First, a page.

The Geranium on the Window Sill Just Died…

The Geranium on the Windowsill just died but Teacher you went straight on.

A book to encourage teachers to listen to the variety of voices of their students and reminded them of what it was like ‘to be small, penned up, bossed around’; and for students retain a sense of resiliency and joy during the time they are at school.”

Schools – so last Century

Schools so last century – still…

“At the end of the nineteenth century schools were developed to meet the needs of an industrial age to transfer knowledge to often reluctant students and, in many ways, they have changed little since those beginnings. In contrast almost every other aspect of our lives has been changed through technological advances. Roland Barth, from the Harvard Leadership Centre has written, ‘many of our schools seem en-route to becoming a hybrid of a nineteenth century factory, a twentieth century minimum security penal colony and a twenty-first century Education Testing Service.”

Whose learning is it?

“Without meaning to many teachers not only diminish their student’s authentic sense of self but miss out in inspiration to develop engaging personalized programmes. As DH Lawrence wrote, ‘you have to know yourself to be yourself’. At school students learn to fit into a world designed by teachers and not all students will thrive in such an artificial environment.”

The Stupidities are over for the year. NAPLAN is code for Kleinism.

NAPLAN is code for Kleinism – fear-based gathering of useless data.

We all know that. We all know that the fear element is the reason for its dismal failure in 2015. It has been confirmed.

High-stakes testing has had plenty of air-play during the past two weeks. It  has big problems, hasn’t it? It has been shown to be a prismatic waste of time, money and effort, no matter what direction you look at it from. It’s a great big lemon and does no credit to our national views on schooling. We have certainly learned that…….

The mental welfare of children has been ignored for another year and permanent damage to the cognitive development and the learning attitude of these natural learners have been a feature of the debacle.   In mental health circles, it’s called CHILD ABUSE.  It’s a rotten business.

Rest children. The stupidities are over for this year. Ignore the results. They don’t mean a thing nor are of any use to anyone. Hostilities will resume early next year, unless we can stop the nonsense. Years 2,4,6,8 pupils!… to your Mum and Dad about it. Talk to your teachers. Try to prevent the torture from ever being used to abuse your mental welfare ever again! Let’s all talk to each other about NAPLAN. Adults included.

Australia does not have an integrity unit to examine big ticket reforms, so we are now stuck with some peculiar innovations over the recent years e.g. charter schools,  direct instruction, kleinism, naplan prep and high stakes testing.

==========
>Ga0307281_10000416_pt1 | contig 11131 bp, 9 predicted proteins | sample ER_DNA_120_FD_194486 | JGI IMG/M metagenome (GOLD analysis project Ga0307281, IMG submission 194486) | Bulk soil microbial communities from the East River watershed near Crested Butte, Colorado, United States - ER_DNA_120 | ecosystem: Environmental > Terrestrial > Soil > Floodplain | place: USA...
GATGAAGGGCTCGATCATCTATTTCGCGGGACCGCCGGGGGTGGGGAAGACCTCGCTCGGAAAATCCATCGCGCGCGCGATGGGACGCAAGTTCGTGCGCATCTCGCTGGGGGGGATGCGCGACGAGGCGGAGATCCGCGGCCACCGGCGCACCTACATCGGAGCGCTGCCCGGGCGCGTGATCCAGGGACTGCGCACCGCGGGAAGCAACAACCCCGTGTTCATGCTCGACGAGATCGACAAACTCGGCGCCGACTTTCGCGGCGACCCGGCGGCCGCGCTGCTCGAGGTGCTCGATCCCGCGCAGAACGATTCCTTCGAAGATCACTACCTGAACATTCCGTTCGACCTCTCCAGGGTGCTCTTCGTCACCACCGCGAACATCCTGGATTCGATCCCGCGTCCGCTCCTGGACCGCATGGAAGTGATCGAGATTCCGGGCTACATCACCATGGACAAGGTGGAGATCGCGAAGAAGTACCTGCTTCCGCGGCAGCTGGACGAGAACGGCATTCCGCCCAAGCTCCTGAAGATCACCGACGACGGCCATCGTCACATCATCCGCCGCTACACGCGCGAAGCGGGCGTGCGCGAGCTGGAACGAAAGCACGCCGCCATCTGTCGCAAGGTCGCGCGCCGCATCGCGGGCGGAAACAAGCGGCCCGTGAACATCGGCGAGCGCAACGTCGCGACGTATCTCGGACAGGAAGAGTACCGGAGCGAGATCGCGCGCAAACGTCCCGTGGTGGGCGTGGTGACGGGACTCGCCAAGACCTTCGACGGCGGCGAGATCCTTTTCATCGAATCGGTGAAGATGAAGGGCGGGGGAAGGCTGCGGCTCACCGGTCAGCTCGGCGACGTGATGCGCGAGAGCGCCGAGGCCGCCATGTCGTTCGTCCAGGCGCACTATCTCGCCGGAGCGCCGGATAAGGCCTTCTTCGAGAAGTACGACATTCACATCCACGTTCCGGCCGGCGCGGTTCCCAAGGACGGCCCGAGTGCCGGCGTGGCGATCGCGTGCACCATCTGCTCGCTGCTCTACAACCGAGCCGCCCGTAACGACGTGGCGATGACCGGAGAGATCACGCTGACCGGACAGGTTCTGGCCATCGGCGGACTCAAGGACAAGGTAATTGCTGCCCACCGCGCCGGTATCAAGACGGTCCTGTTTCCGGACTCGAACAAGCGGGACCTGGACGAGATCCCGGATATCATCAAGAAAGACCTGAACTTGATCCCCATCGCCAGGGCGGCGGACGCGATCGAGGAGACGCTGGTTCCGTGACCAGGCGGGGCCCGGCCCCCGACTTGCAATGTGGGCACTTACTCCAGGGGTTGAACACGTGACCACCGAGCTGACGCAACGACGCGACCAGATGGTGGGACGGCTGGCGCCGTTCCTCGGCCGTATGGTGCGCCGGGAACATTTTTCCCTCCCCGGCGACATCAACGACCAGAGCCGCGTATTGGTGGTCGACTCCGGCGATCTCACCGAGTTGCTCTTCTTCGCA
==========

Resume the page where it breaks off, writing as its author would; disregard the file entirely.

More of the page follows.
The social malaise might now give adults the opportunity to talk about real schooling as well….Why doesn’t Australia use the kind that encourages life-learning, social happiness, community health, wealth and progress….the kind that treats its young children like human beings, the kind that is clearly aimed at national progress on all fronts.

[Note:  Did you read the most recent TIME magazine article headed : SMART IS A NATION THAT SPARKS COUNTLESS POSSIBILITIES ? It started with the sentence : “Singapore is a nation that embraces cutting edge technology to live better lives. …Singapore is building a Smart Nation with countless possibilities.”?  Proper schooling matters]

Clearly,  NAPLAN testing has not done anything for anybody, except for those who profit from the testing routines and paraphanalia. We can learn from the experience of 2015.

We can, for instance, all ask ourselves some questions about the purpose of public schooling.

Why do we go to school????…surely it’s because learning is a natural act and schools are meant to help us grow up properly, learning-keen, using our natural talents,  and in accordance with what our parents desire. Since NAPLAN now controls schooling in Australia, its efficacy needs some thought. It’s impact over the years has been devestating.  That much was proven last week. It’s a flop.  Parents have been duped….especially those who thought that the tests were obligatory or useful to the learning act; and those who believed that high-stakes threats increase enthusiasm for personal learning.

Literacy and Numeracy are essential skills . We study  LAN, not to get a decent score on a useless kind of test, but because we are members of the human race.  We need to love LiteracyAndNumeracy in their widest dimensions; but napLAN sucks the humanity out of life and out of Literacy and Numeracy and denies comfortable access to the rest of the curriculum. The score-crazy National Assessment Program, with its insistence on mediocrity as clearly demonstrated this year, has no place whatsoever in Australian schooling. ACARA and its organisational allies just don’t seem to know how to assess properly; and ignore the value of teacher-pupil shared evaluation for high results.